Author: Anthony Robson

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Tuesday, March 13th, 2007 at 11:22 pm
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Walks and Rides In Edinburgh and The Lothians

Eskbank to Penicuik (by a completely traffic-free, and virtually hill-free, route)

The number of cycle routes which are opening up around the Lothians on which families and novices can enjoy a relaxed morning or afternoon riding means that there is often little excuse left not to get out on your bike. And so it was that I headed out from Eskbank with my girlfriend and her dad, making for Penicuik along a disused railway.

Sustrans Route 73This is actually Sustrans Route 73 and technically starts just south of the Sheriffhall roundabout but, with a lack of parking there, the more obvious starting point if you come by some other method of transport, is behind Costcutters in Eskbank. Linking with Sustrans Route 1 you could actually ride this route starting in Musselburgh. Rolling down the access path, turn left to head for Penicuik some eight miles or so distant.

The surface here is smooth tarmac, but soon you reach a dirt track onto which you turn right, then, at the bottom, turn left to cross the main road beside a 24 hour Tesco using the pedestrian bridge. From here there is only one more turn to make before you hit Penicuik.

Skirting round the back of Bonnyrigg possibly isn’t the most picturesque start to the ride and, while the surface is good tarmac, you will have to watch out for occasional broken glass and dog walkers coming from the houses on your right to the open fields on your left. The views to the south, however, are open and give you a feeling of heading out into the countryside.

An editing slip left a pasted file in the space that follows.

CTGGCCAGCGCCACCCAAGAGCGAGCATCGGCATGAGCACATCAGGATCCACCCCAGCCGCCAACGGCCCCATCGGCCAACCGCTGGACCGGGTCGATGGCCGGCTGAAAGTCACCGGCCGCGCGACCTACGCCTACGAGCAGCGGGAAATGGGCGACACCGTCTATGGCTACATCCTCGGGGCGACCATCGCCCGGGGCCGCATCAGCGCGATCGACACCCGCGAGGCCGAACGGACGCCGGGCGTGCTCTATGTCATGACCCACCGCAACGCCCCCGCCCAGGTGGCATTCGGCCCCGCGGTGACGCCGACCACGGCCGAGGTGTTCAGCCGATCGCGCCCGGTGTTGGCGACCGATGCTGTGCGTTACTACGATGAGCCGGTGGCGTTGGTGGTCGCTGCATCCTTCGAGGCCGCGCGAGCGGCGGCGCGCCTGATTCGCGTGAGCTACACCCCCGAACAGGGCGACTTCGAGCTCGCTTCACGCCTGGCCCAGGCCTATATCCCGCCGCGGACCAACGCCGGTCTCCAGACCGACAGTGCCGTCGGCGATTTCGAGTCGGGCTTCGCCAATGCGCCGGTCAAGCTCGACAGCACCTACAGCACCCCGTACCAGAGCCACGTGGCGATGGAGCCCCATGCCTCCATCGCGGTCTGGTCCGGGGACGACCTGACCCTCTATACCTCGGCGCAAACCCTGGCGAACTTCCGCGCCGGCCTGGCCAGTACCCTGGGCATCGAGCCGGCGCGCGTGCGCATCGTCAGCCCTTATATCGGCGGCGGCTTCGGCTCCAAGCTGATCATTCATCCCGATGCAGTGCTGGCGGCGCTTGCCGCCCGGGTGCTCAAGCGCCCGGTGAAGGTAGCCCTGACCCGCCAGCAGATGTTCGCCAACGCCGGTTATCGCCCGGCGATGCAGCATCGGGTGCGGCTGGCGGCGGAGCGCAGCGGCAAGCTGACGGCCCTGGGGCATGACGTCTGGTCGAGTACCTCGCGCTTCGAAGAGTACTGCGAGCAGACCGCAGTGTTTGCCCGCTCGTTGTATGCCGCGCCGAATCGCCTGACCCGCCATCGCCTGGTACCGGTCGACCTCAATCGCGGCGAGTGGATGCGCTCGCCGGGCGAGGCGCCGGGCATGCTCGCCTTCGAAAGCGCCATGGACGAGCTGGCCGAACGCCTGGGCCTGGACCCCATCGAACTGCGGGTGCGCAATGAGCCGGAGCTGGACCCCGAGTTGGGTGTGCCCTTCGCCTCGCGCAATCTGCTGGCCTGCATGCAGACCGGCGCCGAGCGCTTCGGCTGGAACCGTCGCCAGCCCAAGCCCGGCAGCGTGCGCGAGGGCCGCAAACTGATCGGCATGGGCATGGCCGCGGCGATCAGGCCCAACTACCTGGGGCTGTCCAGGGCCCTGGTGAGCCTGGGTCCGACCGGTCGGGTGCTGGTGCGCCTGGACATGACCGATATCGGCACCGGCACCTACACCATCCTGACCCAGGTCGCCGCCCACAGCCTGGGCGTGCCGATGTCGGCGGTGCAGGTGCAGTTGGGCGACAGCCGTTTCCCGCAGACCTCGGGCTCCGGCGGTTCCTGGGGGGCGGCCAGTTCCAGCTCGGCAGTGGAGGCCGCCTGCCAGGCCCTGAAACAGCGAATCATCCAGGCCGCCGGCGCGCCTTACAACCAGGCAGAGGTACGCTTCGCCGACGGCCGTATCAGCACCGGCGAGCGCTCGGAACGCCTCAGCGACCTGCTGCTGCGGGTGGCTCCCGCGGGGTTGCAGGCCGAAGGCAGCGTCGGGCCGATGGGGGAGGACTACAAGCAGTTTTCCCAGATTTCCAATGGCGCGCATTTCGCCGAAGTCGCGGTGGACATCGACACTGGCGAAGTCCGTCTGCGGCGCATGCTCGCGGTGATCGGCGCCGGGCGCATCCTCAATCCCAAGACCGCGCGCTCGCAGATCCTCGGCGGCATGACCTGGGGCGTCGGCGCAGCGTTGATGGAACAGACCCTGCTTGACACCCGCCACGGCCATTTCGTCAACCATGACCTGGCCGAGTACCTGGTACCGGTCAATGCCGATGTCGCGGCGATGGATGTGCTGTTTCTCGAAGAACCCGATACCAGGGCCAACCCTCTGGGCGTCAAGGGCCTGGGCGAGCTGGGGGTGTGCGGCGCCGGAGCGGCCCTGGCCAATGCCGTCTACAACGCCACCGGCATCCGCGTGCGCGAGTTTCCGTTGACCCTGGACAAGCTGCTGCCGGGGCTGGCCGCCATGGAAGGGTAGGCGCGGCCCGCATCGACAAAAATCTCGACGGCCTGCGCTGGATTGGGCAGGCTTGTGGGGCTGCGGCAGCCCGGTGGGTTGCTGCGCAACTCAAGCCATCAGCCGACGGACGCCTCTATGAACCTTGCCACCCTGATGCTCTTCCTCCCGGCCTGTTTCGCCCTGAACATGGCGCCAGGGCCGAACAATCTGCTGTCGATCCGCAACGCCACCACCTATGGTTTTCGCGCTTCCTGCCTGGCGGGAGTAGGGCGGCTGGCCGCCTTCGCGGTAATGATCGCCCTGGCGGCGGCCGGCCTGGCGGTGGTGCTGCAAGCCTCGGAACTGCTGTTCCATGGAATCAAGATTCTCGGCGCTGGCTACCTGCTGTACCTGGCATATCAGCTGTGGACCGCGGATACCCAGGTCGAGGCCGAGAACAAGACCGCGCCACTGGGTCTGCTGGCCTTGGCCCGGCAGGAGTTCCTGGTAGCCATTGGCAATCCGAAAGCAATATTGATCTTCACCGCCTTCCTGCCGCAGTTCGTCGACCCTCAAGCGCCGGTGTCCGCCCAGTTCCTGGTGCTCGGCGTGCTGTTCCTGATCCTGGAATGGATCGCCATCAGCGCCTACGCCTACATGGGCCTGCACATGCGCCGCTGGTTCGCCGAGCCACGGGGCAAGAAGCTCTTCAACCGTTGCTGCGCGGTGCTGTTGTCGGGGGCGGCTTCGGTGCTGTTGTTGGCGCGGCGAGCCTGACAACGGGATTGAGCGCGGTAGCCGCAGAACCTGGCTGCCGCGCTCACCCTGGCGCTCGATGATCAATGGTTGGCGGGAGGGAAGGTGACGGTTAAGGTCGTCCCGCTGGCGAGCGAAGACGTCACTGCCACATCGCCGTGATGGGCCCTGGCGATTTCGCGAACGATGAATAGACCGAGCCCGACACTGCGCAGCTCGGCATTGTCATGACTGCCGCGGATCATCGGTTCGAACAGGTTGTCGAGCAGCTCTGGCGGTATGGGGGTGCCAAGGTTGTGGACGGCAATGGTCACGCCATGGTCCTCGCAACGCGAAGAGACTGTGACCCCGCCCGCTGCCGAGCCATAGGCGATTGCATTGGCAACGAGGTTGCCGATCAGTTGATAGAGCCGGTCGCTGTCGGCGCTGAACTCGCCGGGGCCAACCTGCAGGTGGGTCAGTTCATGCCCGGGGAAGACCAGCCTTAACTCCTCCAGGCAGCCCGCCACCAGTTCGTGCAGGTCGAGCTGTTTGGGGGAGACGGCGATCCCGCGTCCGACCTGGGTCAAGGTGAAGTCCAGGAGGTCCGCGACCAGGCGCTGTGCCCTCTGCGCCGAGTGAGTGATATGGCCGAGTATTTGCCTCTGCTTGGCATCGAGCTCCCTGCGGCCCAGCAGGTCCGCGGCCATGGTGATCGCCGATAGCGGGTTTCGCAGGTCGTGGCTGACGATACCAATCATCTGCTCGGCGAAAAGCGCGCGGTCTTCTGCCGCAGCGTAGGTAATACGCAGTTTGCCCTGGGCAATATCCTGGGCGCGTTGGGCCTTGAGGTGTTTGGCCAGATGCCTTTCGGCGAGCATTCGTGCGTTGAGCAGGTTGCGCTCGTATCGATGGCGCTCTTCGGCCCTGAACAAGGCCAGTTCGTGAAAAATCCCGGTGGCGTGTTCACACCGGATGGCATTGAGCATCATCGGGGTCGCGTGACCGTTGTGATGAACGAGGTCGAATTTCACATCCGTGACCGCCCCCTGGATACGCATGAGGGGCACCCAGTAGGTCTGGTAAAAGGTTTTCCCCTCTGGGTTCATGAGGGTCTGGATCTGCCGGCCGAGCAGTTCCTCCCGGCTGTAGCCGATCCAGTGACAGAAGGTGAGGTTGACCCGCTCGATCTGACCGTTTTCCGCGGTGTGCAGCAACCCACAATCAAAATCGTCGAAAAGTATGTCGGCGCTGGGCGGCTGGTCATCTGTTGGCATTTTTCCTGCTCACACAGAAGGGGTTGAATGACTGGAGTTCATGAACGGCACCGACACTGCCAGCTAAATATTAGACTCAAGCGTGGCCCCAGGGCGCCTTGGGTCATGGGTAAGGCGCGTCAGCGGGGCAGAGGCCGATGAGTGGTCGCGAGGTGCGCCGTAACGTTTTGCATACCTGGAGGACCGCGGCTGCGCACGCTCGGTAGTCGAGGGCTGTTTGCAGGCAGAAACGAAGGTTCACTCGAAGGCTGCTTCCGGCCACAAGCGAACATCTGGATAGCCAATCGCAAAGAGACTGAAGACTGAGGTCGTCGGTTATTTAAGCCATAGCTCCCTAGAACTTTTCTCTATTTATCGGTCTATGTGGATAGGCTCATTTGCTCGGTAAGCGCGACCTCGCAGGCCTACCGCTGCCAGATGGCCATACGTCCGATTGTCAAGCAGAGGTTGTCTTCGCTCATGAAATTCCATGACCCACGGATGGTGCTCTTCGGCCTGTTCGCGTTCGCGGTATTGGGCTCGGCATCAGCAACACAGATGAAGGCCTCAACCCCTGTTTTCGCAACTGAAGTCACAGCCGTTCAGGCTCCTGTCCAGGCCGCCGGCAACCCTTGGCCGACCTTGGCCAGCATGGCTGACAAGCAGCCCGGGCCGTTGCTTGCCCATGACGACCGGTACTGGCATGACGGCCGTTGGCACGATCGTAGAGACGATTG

Bonnyrigg

As you do reach the real countryside, after having passed through the nice remains of an old station, the path suddenly deteriorates. I was still able to ride a road bike, but would have preferred some slightly wider tyres (slick 1.5 inch tyres would do the job fine) as the hard packed mud narrowed to single file. It’s not that much of a chore to ride along, but if there happen to be a lot of walkers, joggers or dogs on the go you will inevitably have to stop at regular intervals for easy passage.

But this section only lasts a mile at most and, once past it, you are back to a wider track, though the tarmac does not make a return. And from here you can just enjoy the ride. Half the distance to Penicuik is out in the open, with impressive views opening out on the Pentlands. Crossing the road just after Rosewell you then move into the valley towards your destination.

TunnelThis was my favourite part of the ride. A number of tunnels are past through, bridges crossed, and in amongst the trees you start to feel like you’re really getting away from things. It was also on this section that the path turned slightly downhill, so it was easy going to roll towards Penicuik.

As with many Sustrans routes, the emergence from the path is into a housing estate with no real idea where you’re supposed to be going. But if you keep following the road you will see it turn upwards and climb to a junction with the main road. Turn right and you are in the centre of Penicuik, where cafes await to refuel you before you turn for home.

I would urge you to search out a memorial within the housing estate at the end of the path as well – a huge monolith erected for the prisoners of war held in the area during the Napoleonic Wars. This impressive monument is given a surreal twist by being surrounded by modern houses.

Return with girlfriendRetracing your steps to head for home the hill out of Penicuik seems to disappear and emerging from the trees out into the open again you know that the majority of the rest of the route will see you drop back to Eskbank. A ride of around 16 miles in total, which, at an easy pace, would give a morning or afternoon out in the fresh air, with a pleasant café stop in the middle.

Map here.

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